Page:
Thyroid Gland or also called Thyroid is situated at the front of the throat, below the larynx, and comprises two lobes that lie on either side of the windpipe. The thyroid gland secretes hormones to regulate many metabolic processes, including growth and energy expenditure. If the thyroid gland is overactive or sluggish, the metabolism will be affected, leading to a variety of symptoms that are easily misdiagnosed.
Thyroid Gland is a gland that makes and stores hormones that help regulate the heart rate, blood pressure, body temperature, and the rate at which food is converted into energy. The thyroid uses iodine, a mineral found in some foods and in iodized salt, to make its hormones. The two most important thyroid hormones are thyroxine (T4) and triiodothyronine (T3). Thyroid stimulating hormone (TSH), which is produced by the pituitary gland, acts to stimulate hormone production by the thyroid gland. The thyroid gland also makes the hormone calcitonin, which is involved in calcium metabolism and stimulating bone cells to add calcium to bone.
If there is too much T4 circulating in the blood, the pituitary reduces the amount of TSH produced, which then causes thyroid activity to slow. If there is too little T4, the pituitary increases the amount of TSH. In this way, T4 and T3 levels in the blood are kept relatively constant. The pituitary gland, in turn, is overseen by a part of the brain called the hypothalamus.
Thyroid Gland Conditions
Goiter: A general term for thyroid swelling. Goiters can be harmless, or can represent iodine deficiency or a condition associated with thyroid inflammation called Hashimoto’s thyroiditis.
Thyroiditis: Inflammation of the thyroid, usually from a viral infection or autoimmune condition. Thyroiditis can be painful, or have no symptoms at all.
Hyperthyroidism: Excessive thyroid hormone production. Hyperthyroidism is most often caused by Graves disease or an overactive thyroid nodule.
Hypothyroidism: Low production of thyroid hormone. Thyroid damage caused by autoimmune disease is the most common cause of hypothyroidism .
Graves disease: An autoimmune condition in which the thyroid is overstimulated, causing hyperthyroidism.
Thyroid cancer: An uncommon form of cancer, thyroid cancer is usually curable. Surgery, radiation, and hormone treatments may be used to treat thyroid cancer.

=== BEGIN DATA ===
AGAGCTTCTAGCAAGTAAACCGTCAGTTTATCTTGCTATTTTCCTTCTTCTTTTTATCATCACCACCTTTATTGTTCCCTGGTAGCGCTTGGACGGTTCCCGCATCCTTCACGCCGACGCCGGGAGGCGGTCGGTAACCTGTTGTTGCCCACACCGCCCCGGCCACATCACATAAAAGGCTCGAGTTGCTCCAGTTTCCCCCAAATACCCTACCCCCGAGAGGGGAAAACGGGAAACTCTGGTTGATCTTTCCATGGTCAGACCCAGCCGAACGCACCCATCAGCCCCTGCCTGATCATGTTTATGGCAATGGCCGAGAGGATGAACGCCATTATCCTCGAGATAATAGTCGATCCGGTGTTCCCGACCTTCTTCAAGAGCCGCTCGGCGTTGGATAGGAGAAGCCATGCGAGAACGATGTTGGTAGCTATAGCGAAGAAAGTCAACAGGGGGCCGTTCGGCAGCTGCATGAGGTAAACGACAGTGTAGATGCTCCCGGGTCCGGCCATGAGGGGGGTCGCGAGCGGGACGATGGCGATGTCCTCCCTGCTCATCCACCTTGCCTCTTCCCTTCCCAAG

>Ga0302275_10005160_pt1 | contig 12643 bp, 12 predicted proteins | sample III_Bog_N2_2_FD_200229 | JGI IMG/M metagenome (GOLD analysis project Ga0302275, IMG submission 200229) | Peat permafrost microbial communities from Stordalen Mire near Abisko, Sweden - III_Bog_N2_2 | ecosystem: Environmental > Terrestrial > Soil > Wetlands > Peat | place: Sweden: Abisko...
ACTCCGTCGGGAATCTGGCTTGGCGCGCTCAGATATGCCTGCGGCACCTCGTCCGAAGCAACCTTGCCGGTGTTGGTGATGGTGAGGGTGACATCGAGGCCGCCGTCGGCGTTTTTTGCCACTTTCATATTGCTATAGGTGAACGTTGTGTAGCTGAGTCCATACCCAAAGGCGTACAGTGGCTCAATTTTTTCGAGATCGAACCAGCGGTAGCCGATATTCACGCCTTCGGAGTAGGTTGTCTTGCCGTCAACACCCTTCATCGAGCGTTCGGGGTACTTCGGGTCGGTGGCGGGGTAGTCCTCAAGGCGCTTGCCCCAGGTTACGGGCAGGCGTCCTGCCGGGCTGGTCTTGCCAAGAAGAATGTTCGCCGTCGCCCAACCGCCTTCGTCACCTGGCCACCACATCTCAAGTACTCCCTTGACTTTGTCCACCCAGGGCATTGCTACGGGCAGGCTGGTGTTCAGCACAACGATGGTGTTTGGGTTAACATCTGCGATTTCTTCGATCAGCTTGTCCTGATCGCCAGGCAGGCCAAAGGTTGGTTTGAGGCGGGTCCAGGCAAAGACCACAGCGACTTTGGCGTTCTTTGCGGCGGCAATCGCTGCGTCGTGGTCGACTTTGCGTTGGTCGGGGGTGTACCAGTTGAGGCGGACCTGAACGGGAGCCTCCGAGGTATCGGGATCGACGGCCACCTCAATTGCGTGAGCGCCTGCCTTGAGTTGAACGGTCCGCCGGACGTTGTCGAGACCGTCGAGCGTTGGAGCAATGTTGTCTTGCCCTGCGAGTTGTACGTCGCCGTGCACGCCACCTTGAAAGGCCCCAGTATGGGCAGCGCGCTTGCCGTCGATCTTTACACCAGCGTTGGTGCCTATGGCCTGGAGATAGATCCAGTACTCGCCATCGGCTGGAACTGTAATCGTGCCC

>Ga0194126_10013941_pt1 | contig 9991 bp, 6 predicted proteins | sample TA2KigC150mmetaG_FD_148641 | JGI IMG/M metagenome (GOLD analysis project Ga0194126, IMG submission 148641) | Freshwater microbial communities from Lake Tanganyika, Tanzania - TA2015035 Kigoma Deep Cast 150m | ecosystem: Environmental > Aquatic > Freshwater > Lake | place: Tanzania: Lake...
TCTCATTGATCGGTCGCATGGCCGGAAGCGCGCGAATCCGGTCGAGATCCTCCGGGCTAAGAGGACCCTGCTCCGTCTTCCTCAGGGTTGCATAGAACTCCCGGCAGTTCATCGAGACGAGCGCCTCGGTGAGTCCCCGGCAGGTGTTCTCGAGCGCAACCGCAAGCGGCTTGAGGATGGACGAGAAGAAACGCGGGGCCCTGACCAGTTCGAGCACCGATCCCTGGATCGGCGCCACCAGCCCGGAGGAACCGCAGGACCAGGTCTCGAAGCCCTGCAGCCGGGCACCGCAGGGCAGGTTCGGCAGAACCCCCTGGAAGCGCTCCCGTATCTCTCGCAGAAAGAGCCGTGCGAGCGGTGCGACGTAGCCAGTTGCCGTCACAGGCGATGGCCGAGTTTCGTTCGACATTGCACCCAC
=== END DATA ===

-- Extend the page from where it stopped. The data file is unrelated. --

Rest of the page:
Thyroid nodule: A small abnormal mass or lump in the thyroid gland. Thyroid nodules are extremely common. Few are cancerous. They may secrete excess hormones, causing hyperthyroidism, or cause no problems.
Thyroid storm: A rare form of hyperthyroidism in which extremely high thyroid hormone levels cause severe illness.
Thyroid Gland Tests
Anti-TPO antibodies: In autoimmune thyroid disease, proteins mistakenly attack the thyroid peroxidase enzyme, which is used by the thyroid to make thyroid hormones.
Thyroid ultrasound: A probe is placed on the skin of the neck, and reflected sound waves can detect abnormal areas of thyroid tissue.
Thyroid scan: A small amount of radioactive iodine is given by mouth to get images of the thyroid gland. Radioactive iodine is concentrated within the thyroid gland.
Thyroid biopsy: A small amount of thyroid tissue is removed, usually to look for thyroid cancer. Thyroid biopsy is typically done with a needle.
Thyroid stimulating hormone (TSH): Secreted by the brain, TSH regulates thyroid hormone release. A blood test with high TSH indicates low levels of thyroid hormone (hypothyroidism), and low TSH suggests hyperthyroidism.
T3 and T4 (thyroxine): The primary forms of thyroid hormone, checked with a blood test.
Thyroglobulins: A substance secreted by the thyroid that can be used as a marker of thyroid cancer. It is often measured during follow-up in patients with thyroid cancer. High levels indicate recurrence of the cancer.
Other imaging tests: If thyroid cancer has spread (metastasized), tests such as CT scans, MRI scans, or PET scans can help identify the extent of spread.
Ultrasound of the thyroid gland may be used to reveal whether structures are solid or filled with fluid, helping to differentiate between nodules and goitres and cysts. It may also help differentiate between malignant and benign lesions. A fine needle aspiration biopsy may be taken concurrently of thyroid tissue to determine the nature of a lesion. These biopsies are then sent for histopathology and cytology. When further imaging is required, a radiolabelled iodine-123 or technetium-99 uptake scan may take place. This can the size and shape of lesions reveal whether nodules or goitres are metabolically active, and reveal and monitor sites of thyroid disease or cancer deposits outside the thyroid.